Friday 22 November 2019

Kings playing catch-up in new adventure as Leinster await in South Africa

Stephan Coetzee, Masixole Banda and Luvuyo Pupuma of Southern Kings conduct their own post-mortem after last week’s defeat to Connacht. Photo: Seb Daly/Sportsfile
Stephan Coetzee, Masixole Banda and Luvuyo Pupuma of Southern Kings conduct their own post-mortem after last week’s defeat to Connacht. Photo: Seb Daly/Sportsfile
Ruaidhri O'Connor

Ruaidhri O'Connor

As soon as they entered the Guinness PRO14, the Southern Kings went to the top of the stadium charts with the best the championship has to offer.

Their mission in the medium term is to find a team worthy of the glistening 46,000-capacity Nelson Mandela Bay Stadium and one that will attract enough of interest in this foreign competition to attract bums onto its seats.

A crowd of between 7-10,000 is expected tomorrow when Leinster become the first away side to visit and it is possibly just as well that they've arrived without most of their biggest names.

When you're trying to get something new off the ground, a hammering would serve nobody well at all. Even without the coterie of front-line talent who have remained in or returned to Dublin this week, the Irish province should prove too strong for a team still finding their feet after being disbanded earlier this year.

Southern Kings head coach Deon Davids. Photo: Seb Daly/Sportsfile
Southern Kings head coach Deon Davids. Photo: Seb Daly/Sportsfile

Head coach Deon Davids (below) had put together a competitive outfit for this season's Super Rugby campaign, one who blended an attacking style with the capacity to get results and the locals responded.

By the time he found out he'd have the chance to do the same again for the PRO14, most of his players had found new contracts elsewhere.

Just six of that side remain on the books and the coach is rebuilding from scratch.

In their first three games, they were scheduled to face three of the last four champions of this competition and they'll breathe a big sigh of relief when Zebre arrive in Port Elizabeth next week.

They are discovering the vagaries of northern hemisphere travel, just as Leinster are learning about the visa waiver system in operation.

Getting from Llanelli to Galway presents its own challenges. Italy requires a visa, a visa requires a return flight to Johannesburg and a day at the embassy for each player; challenges are presenting themselves all the time.

While Leinster have been put off their stride by disrupted preparation, the Kings have also been making their way back from Europe and yesterday's training session was their only one of the week.

So, it is little surprise that the team are struggling to adapt to their new life in the PRO14 and while their results are not as bad as a Cheetahs side who have far fewer excuses, they are bad all the same.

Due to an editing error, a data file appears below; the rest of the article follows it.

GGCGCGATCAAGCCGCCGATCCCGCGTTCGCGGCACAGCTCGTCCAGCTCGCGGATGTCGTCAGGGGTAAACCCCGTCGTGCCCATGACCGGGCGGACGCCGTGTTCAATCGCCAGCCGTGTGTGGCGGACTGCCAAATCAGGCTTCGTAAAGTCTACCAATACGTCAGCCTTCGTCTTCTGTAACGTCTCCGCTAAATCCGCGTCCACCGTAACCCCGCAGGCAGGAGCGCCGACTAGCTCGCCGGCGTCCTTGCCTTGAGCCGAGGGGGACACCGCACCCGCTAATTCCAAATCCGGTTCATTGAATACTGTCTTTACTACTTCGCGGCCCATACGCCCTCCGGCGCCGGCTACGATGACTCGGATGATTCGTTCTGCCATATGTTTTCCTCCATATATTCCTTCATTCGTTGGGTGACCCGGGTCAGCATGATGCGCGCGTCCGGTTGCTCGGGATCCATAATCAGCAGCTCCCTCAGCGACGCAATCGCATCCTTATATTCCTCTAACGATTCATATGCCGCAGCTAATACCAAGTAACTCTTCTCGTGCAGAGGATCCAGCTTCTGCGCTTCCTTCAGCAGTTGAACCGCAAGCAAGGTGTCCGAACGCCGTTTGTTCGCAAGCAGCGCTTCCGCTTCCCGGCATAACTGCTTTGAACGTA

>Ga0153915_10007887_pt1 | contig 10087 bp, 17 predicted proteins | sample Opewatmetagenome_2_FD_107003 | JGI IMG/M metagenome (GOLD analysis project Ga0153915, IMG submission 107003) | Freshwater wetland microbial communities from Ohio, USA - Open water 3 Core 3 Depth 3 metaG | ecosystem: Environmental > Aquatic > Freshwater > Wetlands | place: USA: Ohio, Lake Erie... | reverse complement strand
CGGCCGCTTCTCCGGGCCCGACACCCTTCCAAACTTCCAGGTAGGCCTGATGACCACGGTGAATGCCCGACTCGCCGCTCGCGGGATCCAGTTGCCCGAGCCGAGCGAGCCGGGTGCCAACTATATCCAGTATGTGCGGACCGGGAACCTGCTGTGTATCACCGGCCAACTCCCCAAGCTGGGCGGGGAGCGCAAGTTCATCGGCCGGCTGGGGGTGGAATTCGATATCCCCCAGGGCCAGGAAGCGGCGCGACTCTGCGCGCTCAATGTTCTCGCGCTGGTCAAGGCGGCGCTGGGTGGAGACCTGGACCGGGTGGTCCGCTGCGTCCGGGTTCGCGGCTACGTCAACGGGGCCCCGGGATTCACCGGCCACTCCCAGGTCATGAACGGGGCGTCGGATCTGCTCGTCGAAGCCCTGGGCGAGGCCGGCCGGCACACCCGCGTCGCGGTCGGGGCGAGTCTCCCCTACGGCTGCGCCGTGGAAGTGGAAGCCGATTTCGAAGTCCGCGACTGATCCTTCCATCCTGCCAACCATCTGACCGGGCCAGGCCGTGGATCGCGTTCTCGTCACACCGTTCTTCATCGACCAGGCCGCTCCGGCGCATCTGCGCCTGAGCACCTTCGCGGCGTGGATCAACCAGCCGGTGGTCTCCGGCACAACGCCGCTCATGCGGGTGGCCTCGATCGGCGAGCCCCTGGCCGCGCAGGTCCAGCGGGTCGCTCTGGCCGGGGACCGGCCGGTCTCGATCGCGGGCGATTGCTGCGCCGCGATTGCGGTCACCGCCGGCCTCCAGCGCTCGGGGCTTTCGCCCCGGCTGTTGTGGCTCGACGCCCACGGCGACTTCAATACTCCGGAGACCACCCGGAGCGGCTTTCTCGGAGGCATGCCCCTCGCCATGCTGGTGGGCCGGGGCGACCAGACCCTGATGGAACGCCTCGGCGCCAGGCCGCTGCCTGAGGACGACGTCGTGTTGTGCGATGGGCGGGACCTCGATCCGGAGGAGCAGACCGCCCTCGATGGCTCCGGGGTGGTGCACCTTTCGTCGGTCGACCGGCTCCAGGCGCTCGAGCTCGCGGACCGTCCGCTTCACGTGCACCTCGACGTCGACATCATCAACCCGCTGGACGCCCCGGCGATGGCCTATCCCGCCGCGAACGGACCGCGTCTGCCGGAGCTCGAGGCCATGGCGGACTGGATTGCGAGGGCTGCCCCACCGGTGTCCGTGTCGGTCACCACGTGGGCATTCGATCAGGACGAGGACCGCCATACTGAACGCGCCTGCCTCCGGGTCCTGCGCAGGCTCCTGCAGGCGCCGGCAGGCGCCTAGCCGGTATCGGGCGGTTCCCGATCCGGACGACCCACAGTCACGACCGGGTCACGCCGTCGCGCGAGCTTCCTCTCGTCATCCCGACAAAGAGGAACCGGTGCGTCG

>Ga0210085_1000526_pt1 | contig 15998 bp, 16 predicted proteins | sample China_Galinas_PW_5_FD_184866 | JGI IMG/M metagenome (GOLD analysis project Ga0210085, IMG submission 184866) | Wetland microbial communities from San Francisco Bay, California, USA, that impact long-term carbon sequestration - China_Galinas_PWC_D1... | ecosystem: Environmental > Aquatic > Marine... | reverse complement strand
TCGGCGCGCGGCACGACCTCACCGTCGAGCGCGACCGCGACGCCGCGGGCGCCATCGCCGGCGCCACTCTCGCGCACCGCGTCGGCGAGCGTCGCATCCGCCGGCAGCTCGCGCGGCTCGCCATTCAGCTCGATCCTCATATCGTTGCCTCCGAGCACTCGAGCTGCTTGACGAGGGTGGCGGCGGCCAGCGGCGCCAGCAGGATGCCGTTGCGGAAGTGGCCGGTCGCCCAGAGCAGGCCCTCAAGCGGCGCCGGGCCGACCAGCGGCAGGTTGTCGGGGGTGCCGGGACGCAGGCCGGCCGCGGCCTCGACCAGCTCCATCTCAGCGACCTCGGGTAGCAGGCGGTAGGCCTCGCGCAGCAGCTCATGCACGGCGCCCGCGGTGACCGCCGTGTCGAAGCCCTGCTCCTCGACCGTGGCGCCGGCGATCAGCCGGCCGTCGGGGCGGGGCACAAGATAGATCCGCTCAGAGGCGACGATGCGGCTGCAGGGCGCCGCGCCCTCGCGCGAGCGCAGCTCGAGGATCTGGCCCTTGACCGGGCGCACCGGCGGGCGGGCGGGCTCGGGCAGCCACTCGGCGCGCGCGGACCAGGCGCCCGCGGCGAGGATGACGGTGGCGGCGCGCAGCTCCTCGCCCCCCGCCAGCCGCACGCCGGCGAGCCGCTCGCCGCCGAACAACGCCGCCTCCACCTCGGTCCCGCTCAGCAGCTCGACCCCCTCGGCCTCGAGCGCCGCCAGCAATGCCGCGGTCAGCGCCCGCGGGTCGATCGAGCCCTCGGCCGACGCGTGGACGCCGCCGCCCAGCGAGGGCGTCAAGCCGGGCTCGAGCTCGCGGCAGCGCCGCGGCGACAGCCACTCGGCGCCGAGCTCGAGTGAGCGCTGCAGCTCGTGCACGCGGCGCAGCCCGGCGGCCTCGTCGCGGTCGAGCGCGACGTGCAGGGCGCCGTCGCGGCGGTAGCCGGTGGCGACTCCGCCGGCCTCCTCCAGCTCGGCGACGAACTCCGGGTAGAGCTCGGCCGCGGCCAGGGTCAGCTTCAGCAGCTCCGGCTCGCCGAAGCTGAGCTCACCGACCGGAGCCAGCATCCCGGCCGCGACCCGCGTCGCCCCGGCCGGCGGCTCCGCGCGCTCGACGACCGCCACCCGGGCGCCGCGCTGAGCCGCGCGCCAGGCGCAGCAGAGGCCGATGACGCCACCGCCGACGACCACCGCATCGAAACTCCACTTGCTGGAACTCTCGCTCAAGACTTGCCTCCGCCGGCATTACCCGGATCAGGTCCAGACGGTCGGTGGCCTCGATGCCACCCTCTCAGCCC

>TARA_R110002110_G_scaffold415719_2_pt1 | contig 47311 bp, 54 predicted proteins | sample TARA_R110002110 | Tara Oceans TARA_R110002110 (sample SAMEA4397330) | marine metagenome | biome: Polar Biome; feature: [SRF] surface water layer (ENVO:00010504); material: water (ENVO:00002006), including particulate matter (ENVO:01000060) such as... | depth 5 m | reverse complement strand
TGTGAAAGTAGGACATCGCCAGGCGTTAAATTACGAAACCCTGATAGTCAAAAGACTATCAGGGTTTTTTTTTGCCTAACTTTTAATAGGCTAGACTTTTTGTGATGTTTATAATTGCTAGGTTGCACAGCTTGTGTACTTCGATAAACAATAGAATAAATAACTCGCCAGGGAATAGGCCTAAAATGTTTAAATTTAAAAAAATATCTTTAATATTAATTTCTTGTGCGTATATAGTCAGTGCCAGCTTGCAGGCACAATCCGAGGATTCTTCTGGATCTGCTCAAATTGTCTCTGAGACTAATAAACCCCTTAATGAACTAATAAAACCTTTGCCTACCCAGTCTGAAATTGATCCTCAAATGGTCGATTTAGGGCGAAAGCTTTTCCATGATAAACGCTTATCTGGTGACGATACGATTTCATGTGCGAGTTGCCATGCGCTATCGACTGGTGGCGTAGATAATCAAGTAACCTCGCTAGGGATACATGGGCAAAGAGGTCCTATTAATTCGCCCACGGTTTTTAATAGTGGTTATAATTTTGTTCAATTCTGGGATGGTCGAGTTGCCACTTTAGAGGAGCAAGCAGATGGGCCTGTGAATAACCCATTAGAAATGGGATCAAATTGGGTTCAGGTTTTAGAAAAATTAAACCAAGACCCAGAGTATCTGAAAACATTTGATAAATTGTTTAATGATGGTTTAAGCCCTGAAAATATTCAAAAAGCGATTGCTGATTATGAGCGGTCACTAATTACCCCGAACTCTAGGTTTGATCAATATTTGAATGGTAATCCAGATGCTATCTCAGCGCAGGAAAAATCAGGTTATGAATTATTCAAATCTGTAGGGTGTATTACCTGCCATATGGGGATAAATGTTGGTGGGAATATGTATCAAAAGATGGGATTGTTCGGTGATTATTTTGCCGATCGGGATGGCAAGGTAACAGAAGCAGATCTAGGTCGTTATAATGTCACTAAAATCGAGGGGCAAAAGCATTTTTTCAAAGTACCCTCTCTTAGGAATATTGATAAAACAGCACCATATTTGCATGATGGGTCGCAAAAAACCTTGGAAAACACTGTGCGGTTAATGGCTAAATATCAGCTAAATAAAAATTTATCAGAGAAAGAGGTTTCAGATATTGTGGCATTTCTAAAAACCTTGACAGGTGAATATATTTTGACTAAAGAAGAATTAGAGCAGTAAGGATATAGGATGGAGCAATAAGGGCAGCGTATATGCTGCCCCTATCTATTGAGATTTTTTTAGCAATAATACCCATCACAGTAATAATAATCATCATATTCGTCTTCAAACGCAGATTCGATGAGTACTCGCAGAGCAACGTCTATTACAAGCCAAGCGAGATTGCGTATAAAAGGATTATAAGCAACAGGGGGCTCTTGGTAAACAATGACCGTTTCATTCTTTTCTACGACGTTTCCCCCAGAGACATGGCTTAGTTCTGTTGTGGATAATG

"I think people have got to be realistic in their approach, we certainly are. We have to be, otherwise we'll just frustrate ourselves," Kings chief operating officer Charl Crous told the Irish Independent.

"We had a really good Super Rugby campaign, unfortunately we lost the bulk of our players for various reasons - the main one being this competition was only announced when most of those players had signed their contracts elsewhere.

"So, people have to be patient because this is a bit of a project, a work in progress. We'll definitely improve, we'll still improve within this season and there will be a few a few victories along the way - I'm certain of that.

"This team only had four proper practices before it played its first game and you have to be realistic. We've also had a number of injuries now, depth is a bit of a concern.

"But in year two, three; this team will be completely different and we'd like to compete for play-offs."

Despite a strong schools system and player base, the Kings have always lived on the edge of the Super Rugby world. East of Cape Town and south of Durban, the region is one of the poorest regions in the country but is also strategically important for demographic reasons and saving the professional outlet was an imperative for South African rugby.

"It's critical for us to have a top-tier high-performance system and professional rugby in order to ensure that we can maximise the grassroots potential that we have here, that big base that we've got and then bring those diamonds through ourselves and retain them within this province," Croux explained.

"We've got the benefit of having that big base that we can work from and from a business point of view it's better to produce your own than buy them from elsewhere.

"From a player retention point of view and also within the wider SA Rugby landscape, the biggest and broadest talent pool of black rugby players is from this province and with our imperatives and objectives from a SA Rugby point of view as a whole with regards to transformation and bringing players through the system; this is a key pillar for those objectives.

"Retaining professional rugby through the Guinness PRO14 was the only way that we could do that.

"This is a place where rugby is played above football - whereas in the majority of the country football takes precedence for our black population, so that's why this is such a critical geographical area for South African rugby."

As a destination, Port Elizabeth has huge charm and its location at the other end of the Garden Route from Cape Town should make it a desirable spot for fans to visit once they get a bit of notice first, particularly with the highly favourable exchange rates.

So there is potential in the Windy City to grow into this tournament, but that potential is likely to be unfulfilled for a little while yet as they catch up on themselves on the field after their hasty entrance.


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